Chips in Phones, Cars, Laptops to Get Smaller and Faster With Samsung Tech
Samsung's plans for chipmaking progress now extend to 2027, an indication that Moore's Law is still ticking. New tech is more expensive, though.
Stephen Shanklandprincipal writer
Stephen Shankland has been a reporter at CNET since 1998 and writes about processors, digital photography, AI, quantum computing, computer science, materials science, supercomputers, drones, browsers, 3D printing, USB, and new computing technology in general. He has a soft spot in his heart for standards groups and I/O interfaces. His first big scoop was about radioactive cat poop.
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Samsung has a new horse in the never-ending race to make computer processors smaller, faster and less power hungry. In 2024, the Korean tech giant expects to begin manufacturing processors with a second version of technology that its main rivals have yet to deliver as a first-generation approach.
The technology, called gate all around or GAA, is an improvement to the core elements of a processor, the tiny on-off switches called transistors. Chipmakers tweak transistor designs annually, but GAA is an overhaul.
Samsung's second-generation GAA technology will shrink transistor sizes about 20% compared to the first generation, which the company started using in June, said Moonsoo Kang, the executive vice president in charge of its chip manufacturing business.
Improving chip circuitry is crucial to sustaining computing progress, whether that's making smartwatches that don't have to be charged as often, speeding graphics on gaming PCs or building new artificial intelligence accelerators into smartwatches and data centers. But in recent years, that progress has slowed. The cost per transistor is now increasing for companies that want to benefit from the latest chipmaking technology.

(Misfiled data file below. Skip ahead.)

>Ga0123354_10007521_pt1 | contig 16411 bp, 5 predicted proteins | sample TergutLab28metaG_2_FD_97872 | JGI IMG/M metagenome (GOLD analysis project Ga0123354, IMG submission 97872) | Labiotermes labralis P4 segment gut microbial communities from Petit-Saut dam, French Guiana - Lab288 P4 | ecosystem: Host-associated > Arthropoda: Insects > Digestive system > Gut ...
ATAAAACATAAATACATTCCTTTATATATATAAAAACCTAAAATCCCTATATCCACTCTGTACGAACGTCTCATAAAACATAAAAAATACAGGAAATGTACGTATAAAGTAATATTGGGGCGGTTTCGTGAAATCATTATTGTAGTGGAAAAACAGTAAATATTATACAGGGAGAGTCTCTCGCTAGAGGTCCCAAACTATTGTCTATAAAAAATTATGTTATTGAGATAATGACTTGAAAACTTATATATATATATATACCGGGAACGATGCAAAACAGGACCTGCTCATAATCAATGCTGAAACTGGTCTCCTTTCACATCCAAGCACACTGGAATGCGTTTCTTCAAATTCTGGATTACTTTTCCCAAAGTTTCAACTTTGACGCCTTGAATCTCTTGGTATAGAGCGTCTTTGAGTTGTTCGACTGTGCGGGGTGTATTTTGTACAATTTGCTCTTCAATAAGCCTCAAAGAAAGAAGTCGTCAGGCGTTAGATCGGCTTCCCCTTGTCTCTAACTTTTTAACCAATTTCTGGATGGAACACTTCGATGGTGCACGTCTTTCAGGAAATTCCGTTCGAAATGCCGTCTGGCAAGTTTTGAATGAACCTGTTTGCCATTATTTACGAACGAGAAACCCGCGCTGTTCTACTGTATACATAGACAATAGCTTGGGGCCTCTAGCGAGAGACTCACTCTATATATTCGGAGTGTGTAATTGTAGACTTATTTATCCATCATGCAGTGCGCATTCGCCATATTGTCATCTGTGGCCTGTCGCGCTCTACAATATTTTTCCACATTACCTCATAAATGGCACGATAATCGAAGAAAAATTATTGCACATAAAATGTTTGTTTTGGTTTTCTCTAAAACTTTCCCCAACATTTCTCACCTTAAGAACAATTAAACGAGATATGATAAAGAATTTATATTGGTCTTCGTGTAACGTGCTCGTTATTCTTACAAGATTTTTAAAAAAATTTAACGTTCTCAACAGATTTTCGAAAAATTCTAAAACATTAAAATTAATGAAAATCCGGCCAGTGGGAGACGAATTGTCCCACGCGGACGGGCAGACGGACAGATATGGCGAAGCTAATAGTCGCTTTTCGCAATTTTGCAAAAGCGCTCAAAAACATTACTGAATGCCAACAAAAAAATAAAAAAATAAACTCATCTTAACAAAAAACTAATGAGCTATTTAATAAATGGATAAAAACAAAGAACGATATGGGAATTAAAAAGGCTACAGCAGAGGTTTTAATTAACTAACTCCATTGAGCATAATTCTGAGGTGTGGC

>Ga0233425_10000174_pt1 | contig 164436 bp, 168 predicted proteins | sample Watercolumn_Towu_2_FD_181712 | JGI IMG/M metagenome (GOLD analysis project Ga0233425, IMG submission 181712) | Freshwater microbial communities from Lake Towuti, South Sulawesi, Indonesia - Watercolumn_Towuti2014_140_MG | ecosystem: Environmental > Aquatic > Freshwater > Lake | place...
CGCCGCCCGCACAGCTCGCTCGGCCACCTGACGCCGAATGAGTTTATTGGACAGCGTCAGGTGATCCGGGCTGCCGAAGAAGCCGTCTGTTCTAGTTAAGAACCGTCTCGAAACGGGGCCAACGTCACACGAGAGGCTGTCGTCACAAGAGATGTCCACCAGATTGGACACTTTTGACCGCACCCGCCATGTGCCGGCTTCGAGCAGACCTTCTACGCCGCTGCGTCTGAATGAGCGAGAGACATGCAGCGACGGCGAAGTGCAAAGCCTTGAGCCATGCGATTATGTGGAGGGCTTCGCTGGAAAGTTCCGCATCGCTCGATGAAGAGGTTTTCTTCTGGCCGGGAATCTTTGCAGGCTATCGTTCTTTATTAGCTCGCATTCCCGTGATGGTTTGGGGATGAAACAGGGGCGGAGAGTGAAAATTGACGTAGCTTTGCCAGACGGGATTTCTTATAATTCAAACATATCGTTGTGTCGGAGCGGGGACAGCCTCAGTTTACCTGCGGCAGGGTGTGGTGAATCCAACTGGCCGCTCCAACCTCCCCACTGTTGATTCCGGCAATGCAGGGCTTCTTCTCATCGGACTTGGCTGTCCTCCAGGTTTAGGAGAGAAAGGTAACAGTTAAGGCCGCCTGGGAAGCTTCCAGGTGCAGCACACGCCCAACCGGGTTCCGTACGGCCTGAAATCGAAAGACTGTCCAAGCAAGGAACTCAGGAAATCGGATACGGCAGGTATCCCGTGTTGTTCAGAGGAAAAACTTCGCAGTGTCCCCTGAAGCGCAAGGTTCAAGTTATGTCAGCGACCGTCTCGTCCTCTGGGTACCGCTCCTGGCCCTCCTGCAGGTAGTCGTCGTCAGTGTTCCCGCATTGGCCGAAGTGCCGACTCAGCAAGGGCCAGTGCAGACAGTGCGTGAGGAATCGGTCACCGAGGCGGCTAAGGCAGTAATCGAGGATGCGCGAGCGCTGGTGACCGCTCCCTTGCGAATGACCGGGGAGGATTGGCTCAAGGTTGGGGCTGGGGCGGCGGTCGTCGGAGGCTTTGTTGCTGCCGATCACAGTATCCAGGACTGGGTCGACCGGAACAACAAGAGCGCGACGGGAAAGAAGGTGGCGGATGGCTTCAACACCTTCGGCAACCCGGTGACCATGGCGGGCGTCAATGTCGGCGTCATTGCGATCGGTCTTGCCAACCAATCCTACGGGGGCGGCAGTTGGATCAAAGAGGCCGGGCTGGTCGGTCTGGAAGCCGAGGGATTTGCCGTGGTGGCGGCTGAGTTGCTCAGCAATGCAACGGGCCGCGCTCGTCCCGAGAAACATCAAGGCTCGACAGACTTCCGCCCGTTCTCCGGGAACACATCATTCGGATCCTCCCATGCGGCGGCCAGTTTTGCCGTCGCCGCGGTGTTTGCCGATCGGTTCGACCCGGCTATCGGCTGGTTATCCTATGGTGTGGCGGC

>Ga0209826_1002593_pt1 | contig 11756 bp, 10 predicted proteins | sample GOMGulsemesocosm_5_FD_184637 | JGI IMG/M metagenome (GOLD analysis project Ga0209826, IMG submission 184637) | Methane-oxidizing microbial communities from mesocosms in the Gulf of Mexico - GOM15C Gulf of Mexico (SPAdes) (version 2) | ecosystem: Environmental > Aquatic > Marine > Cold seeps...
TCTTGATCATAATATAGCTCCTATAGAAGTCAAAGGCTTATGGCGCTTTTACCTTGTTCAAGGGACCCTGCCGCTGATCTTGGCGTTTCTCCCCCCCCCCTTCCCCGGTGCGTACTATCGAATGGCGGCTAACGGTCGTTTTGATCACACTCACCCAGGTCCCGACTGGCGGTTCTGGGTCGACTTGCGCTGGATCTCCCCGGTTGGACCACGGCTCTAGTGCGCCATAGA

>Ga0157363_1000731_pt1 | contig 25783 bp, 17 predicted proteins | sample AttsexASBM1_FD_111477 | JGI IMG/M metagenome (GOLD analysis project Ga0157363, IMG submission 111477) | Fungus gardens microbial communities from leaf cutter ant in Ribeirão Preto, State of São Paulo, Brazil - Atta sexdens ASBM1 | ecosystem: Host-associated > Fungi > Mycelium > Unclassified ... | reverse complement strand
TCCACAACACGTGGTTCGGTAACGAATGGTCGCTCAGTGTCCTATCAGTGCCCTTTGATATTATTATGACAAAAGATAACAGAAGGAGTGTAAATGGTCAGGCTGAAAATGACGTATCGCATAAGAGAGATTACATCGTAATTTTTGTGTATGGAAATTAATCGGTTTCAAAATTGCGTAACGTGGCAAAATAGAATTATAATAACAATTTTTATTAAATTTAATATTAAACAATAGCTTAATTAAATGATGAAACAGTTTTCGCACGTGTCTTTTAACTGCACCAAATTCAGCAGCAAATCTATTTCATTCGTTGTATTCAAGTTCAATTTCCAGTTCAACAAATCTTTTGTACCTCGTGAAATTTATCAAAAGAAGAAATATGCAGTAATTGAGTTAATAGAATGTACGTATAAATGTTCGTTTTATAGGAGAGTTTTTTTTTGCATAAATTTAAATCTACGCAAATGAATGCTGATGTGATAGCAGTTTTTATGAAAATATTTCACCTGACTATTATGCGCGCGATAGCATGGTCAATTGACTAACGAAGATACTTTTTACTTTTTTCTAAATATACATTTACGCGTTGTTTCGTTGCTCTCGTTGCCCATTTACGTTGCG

"We are heavily investing in GAA technology," Kang said Monday in a press conference during the Samsung Foundry Forum event in San Jose, California. Samsung makes chips for phones, laptops, cars, cameras, data centers and other markets.
The first generation, called SF3E, proved Samsung could mass produce GAA technology, and the second generation, called SF3, will miniaturize it. "By doing that, we also improve performance and power," Kang said.
Samsung's electronics division designs its own chips for smartphones, data centers, cars and other markets. But a separate division, Samsung Foundry, builds processors for the company and rivals like Qualcomm.
The foundry business has surged during the COVID pandemic as computing device makers scrambled to keep up with new demand for gadgets like phones, tablets and PCs. One of the biggest beneficiaries was Samsung Foundry's top rival, Taiwan Semiconductor Manufacturing Co. Samsung expects revenue from its foundry business to triple from 2019 to 2027.
The semiconductor industry, named for the silicon-based materials that are fundamental to switching transistors on and off, has been on a tear, but intense spending may be tapering off. "Global semiconductor sales growth has stalled in recent months," said John Neuffer, chief executive of the Semiconductor Industry Association, in a statement Monday.
Intel has another trick up its sleeve with 20A called PowerVia, though. It's a technology called backside power delivery that splits the jobs of powering transistors and communicating with them to opposite sides of a chip. Today both jobs are crammed onto one side, but backside power delivery should improve chip performance.
Samsung plans to incorporate backside power delivery in its 2026 manufacturing process, Kang said. That'll come with an improvement to the second-generation GAA technology, a manufacturing process called SF2P.
Samsung Foundry on Monday also added a new "node" to its manufacturing plans, a 2027 process called SF1.4. The company didn't disclose details about what changes that will bring, but sharing long-term plans can reassure customers that Moore's Law, while slower, is still moving.